Judging by Piketty’s esteem among Davos 2015 participants, most leaders of the private sector – all but a recalcitrant few, some of whom dwell on the free-market fundamentalist fringe – have evidently gotten the message (at last): Chronic inequality and stifled social mobility have reached a socially intolerable and perhaps politically destabilizing intensity. Yet if all but an eccentric remnant in the private sector “get it,” do public-sector policymakers – many of whom seem ever-eager to do the bidding of the most self-aggrandizing monied interests? The Davos-style ideal of “capitalism for the long term” is motivated by “enlightened self-interest,” yet many boardrooms – and those politicians who are forever at their beck and call – apparently need still more enlightenment and less self-interest.

Charting the next steps beyond Piketty's “Capital in the Twenty-First Century" – advancing from academic analysis to social action – will be the next order of business in 2015, a year with parliamentary elections in several pivotal countries. Just in time for the post-Davos and pre-election season, a newly published book seems poised to pick up where Piketty left off: emphasizing that society needs a healthier balance between private-sector dynamism and public-sector activism, undergirded by a humane sense that an economy with truly shared prosperity should prioritize social fairness.

With their appetites whetted by early excerpts published this week in The Observer, many admirers of Piketty will be eager to read “How Good We Can Be: Ending the Mercenary Society and Building a Great Country” by Will Hutton, the principal of Hertford College, Oxford. Hutton – for all his gloom about the injustices inflicted on his native United Kingdom over the past 35 years – advances an optimistic agenda that might show the way toward correcting decades’ worth of policy errors.

“Inequality has become a challenge to us as moral beings,” declares Hutton, reinforcing Piketty’s view of a society starkly stratified by social class. A callousness toward social divisions has spilled over from the economic realm into political decision-making, resulting in an “amoral deficit of integrity” – and Hutton is not shy about pointing to a specific turning point, or about naming a specific name.

“Ever since [Margaret] Thatcher’s election in 1979, Britain’s elites have relegated concerns about inequality below the existential question of how to restore our capitalist economy to economic health, a matter deemed to transcend all other considerations,” writes Hutton. “The language of the socioeconomic landscape has been commanded by words like efficiency, productivity, wealth generation, aspiration, entrepreneur, pro-business and incentives. To the extent they are significant at all, preoccupations with inequality have been seen as of second-order importance.”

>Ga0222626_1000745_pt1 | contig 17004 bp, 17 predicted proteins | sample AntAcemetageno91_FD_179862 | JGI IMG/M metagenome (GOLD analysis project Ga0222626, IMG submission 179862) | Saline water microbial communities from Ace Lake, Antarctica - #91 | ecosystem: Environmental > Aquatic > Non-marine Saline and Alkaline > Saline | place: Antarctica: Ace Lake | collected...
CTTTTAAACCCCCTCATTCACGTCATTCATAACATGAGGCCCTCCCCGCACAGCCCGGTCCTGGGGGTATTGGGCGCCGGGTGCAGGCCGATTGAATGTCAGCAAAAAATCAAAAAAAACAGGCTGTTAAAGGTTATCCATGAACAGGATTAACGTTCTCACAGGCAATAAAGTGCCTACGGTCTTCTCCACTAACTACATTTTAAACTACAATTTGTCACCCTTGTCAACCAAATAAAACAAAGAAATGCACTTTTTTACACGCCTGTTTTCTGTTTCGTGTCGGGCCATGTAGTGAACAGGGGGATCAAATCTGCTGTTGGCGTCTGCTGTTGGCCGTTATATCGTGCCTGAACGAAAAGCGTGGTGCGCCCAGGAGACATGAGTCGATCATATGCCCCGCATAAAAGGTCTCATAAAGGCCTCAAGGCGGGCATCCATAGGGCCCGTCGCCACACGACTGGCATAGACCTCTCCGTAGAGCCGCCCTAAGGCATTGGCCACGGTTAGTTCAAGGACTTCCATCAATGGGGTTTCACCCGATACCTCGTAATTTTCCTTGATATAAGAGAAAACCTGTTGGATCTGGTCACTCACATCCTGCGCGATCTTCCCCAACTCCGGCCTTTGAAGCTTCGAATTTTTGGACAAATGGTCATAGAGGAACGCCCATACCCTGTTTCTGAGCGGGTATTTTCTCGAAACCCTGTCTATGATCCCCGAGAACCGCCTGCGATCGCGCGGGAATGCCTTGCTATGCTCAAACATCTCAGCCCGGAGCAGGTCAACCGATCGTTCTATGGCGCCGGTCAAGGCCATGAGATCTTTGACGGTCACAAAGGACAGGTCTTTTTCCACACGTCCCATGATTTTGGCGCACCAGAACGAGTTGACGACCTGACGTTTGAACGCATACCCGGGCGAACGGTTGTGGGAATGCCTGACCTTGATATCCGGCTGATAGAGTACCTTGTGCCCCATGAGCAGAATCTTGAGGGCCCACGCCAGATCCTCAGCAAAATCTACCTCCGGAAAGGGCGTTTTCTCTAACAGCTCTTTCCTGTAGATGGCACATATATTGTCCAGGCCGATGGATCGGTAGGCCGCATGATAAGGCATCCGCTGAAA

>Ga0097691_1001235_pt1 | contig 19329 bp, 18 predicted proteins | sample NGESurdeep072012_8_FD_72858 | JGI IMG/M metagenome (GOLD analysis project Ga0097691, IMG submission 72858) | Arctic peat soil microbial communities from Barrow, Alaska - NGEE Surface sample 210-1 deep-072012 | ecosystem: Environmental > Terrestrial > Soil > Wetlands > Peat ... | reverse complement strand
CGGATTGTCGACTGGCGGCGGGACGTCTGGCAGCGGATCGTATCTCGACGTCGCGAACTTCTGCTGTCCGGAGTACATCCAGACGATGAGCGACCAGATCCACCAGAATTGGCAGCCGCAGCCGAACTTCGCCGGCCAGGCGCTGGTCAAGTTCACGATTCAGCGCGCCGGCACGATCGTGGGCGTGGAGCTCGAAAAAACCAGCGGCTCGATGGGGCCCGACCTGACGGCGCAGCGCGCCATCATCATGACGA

The “raw trends” of the weakened power of wage-earners and the strengthened dominance of capital-owners – the outgrowth of Piketty’s iconic formula, r>g – “are then exacerbated by the reduction of taxation on capital, companies and higher earners in the name of promoting incentives and 'wealth generation.' " No wonder, Hutton asserts, that the United Kingdom has suffered “a stunning increase in inequality, the fastest in the OECD.”

Readers who were drawn to Piketty’s logic – yet who were left by "Capital" with a despairing feeling of “where do we go from here?” – are likely to warm to Hutton’s work, which extends the logic of his influential 1995 analysis, “The State We’re In.”

“Indifference to the growing gap between rich and poor, in all its multiple dimensions, is the first-order-category mistake of our times," warns Hutton. "No lasting solution to the socioeconomic crisis through which we are living is possible without addressing it.”

Recalling his years of energetic columns in The Guardian and The Observer, Hutton’s activist economic prescription in “How Good We Can Be” seems likely to include a better-focused approach to industrial policy; targeted investment in innovation capacity; pro-entrepreneurship mechanisms to sharpen competitiveness; and pro-active tax policies that ease rather than intensify the wealth divide.

Many of those who missed this year’s Davos triumph of Piketty-style reasoning are now awaiting the arrival of Hutton’s new book on this side of the Atlantic. Piketty scored the scholarly sensation of 2014 with the publication of “Capital.” My early hunch is that Hutton, with “How Good We Can Be,” just might achieve a similar agenda-setting success in 2015.
 

#TakeOn Inequality


 

Davos Sees Challenges, ‘Smart Cities’ Seize Opportunities: Finding Sustainable Solutions Via Public-Private Dialogue

Christopher Colford's picture



As the world’s policymakers and business leaders converge in Davos, Switzerland for tomorrow’s opening of the World Economic Forum, there’s certainly no shortage of global threats for them to worry about during the WEF’s annual marathon of policy seminars and economic debates. A world of anxiety enshrouds this week’s conference theme of the “New Global Context,” judging by the WEF’s latest Global Risks Report: Its analysis of 28 urgent threats and 13 ominous long-term trends offers a comprehensive catalogue of extreme dangers to social stability and even human survival.